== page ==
With six days left in office, the Trump administration has decided to put one more Chinese electronics giant in its sights: Xiaomi, the world’s number three phone manufacturer. The US Department of Defense is now designating Xiaomi as a “Chinese Communist military company,” meaning it’s now vulnerable to Trump’s executive order that bans the US from investing in such companies — and might force US companies and other US investors to divest in Xiaomi on November 11th, 2021, as reported by Reuters.
While a Biden administration might overturn the order before then, it’s interesting to see an electronics company like Xiaomi on the list at all. Most of the other companies on the list are more industrially oriented, specializing in aviation, aerospace, shipbuilding, chemicals, telecommunications, construction, and other forms of infrastructure. Huawei, the world’s number two phonemaker, is also on the list, but Huawei builds large-scale telecommunications equipment too; US lawmakers have been specifically worried about Huawei being part of the nation’s cellular infrastructure (also see: ZTE).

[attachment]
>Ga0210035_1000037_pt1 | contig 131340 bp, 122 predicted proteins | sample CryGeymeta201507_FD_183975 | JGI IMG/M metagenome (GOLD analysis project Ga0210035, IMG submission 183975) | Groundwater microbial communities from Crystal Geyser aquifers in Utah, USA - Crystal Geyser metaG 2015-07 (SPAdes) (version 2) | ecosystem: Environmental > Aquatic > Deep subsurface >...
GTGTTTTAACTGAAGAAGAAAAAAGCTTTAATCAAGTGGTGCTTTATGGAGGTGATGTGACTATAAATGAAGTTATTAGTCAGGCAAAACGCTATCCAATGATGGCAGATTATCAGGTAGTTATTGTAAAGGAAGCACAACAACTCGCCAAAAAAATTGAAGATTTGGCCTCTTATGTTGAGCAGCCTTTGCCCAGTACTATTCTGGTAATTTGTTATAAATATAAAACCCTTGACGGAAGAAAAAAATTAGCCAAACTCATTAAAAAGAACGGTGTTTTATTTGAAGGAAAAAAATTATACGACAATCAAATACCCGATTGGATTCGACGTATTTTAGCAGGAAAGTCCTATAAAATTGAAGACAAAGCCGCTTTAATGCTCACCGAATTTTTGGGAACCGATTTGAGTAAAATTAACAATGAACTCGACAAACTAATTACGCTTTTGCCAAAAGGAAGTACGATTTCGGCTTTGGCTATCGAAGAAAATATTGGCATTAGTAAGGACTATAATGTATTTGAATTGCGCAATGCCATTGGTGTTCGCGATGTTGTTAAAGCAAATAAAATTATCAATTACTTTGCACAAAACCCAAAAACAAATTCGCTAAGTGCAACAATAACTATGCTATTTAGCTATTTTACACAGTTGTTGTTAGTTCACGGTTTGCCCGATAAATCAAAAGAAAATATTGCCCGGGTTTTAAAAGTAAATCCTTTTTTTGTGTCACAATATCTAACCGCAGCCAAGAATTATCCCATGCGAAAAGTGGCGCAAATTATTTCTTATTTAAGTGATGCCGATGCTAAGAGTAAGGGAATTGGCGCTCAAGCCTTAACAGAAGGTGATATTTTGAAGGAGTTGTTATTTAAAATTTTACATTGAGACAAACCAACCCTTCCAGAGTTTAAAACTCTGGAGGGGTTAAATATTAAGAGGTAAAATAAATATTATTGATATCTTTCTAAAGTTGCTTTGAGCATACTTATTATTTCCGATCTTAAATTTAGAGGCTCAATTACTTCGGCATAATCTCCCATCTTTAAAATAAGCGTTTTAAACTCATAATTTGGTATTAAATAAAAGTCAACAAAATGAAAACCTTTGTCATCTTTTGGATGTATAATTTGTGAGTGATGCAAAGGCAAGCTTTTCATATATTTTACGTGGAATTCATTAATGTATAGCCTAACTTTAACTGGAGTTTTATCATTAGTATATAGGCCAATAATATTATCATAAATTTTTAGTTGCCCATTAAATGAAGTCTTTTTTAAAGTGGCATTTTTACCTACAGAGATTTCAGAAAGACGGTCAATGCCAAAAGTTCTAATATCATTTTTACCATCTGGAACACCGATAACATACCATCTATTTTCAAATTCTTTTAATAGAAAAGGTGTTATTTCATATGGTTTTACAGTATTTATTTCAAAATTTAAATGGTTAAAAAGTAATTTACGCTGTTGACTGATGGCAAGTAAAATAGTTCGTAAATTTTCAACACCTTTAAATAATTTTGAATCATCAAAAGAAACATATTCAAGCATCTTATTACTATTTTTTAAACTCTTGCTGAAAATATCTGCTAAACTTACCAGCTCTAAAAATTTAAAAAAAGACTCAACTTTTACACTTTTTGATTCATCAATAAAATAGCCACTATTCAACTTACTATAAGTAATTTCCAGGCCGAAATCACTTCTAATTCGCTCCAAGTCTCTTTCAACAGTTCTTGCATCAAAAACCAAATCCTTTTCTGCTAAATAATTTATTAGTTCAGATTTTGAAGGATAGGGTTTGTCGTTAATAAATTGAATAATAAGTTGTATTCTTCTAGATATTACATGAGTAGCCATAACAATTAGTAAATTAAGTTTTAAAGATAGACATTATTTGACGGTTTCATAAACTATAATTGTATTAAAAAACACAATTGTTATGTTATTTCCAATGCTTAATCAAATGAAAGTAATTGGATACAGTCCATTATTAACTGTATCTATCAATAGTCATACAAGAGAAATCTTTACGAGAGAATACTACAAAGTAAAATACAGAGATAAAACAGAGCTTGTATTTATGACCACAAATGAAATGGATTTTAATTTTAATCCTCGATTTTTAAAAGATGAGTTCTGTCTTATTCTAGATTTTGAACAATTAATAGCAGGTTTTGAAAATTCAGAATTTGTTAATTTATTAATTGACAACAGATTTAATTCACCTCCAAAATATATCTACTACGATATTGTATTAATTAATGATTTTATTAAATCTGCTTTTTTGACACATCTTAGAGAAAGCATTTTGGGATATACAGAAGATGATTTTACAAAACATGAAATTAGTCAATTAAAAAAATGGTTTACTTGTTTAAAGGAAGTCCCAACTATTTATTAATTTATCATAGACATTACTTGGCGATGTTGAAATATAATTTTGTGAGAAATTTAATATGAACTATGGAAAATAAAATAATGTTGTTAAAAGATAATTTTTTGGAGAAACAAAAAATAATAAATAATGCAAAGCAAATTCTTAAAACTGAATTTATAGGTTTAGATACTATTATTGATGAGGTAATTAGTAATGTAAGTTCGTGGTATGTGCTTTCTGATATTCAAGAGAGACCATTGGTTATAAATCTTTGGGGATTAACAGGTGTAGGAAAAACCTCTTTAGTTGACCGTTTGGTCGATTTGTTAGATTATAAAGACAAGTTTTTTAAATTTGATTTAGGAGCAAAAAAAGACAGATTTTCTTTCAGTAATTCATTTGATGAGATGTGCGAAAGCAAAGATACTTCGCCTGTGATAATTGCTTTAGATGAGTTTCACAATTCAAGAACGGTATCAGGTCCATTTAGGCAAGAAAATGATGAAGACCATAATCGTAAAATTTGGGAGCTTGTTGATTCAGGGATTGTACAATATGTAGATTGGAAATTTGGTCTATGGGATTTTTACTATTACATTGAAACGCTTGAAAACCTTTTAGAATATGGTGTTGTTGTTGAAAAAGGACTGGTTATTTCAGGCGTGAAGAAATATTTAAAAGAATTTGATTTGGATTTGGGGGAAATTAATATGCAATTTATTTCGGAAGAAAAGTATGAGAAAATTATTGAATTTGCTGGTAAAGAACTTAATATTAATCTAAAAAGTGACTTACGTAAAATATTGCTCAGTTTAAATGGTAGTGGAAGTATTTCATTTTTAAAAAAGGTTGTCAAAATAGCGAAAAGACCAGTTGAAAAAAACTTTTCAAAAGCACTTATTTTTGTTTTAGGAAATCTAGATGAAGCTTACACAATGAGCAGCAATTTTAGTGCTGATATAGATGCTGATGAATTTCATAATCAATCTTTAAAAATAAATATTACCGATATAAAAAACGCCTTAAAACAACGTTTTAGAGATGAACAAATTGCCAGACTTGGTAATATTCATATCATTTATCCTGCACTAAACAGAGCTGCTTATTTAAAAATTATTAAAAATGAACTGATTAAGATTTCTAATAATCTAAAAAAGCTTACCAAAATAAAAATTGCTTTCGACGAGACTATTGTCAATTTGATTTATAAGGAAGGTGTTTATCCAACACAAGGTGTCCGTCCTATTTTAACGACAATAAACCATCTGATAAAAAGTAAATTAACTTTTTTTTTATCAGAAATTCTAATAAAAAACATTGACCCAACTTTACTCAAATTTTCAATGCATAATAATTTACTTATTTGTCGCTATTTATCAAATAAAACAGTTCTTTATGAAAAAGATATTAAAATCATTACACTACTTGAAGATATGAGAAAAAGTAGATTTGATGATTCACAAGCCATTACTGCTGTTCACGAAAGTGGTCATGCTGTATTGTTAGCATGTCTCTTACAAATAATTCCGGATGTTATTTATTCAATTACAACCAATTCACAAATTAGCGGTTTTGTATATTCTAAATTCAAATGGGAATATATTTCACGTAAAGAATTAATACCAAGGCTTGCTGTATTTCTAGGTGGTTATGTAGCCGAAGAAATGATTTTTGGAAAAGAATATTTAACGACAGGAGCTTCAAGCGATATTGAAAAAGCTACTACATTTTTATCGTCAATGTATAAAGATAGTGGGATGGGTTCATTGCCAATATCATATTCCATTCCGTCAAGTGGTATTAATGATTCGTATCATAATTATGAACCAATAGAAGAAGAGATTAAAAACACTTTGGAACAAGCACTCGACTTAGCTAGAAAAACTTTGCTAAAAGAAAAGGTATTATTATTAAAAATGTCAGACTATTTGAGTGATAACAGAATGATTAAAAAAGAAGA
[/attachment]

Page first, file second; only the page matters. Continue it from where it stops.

This list isn’t the same as the US Commerce Department’s “entity list,” by the way, which typically keeps US companies from exporting technology to companies that have been blacklisted, like dronemaker DJI. But some Chinese companies like Huawei (and Chinese chipmaker SMIC) are on both lists now.
Speaking of the Commerce Department, it’s moving ahead to try to block six entire countries, now designated as “foreign adversaries,” from providing communications equipment to the United States at all, including China, Russia, Iran, North Korea, Cuba, and the government of Venezuela’s Nicolás Maduro.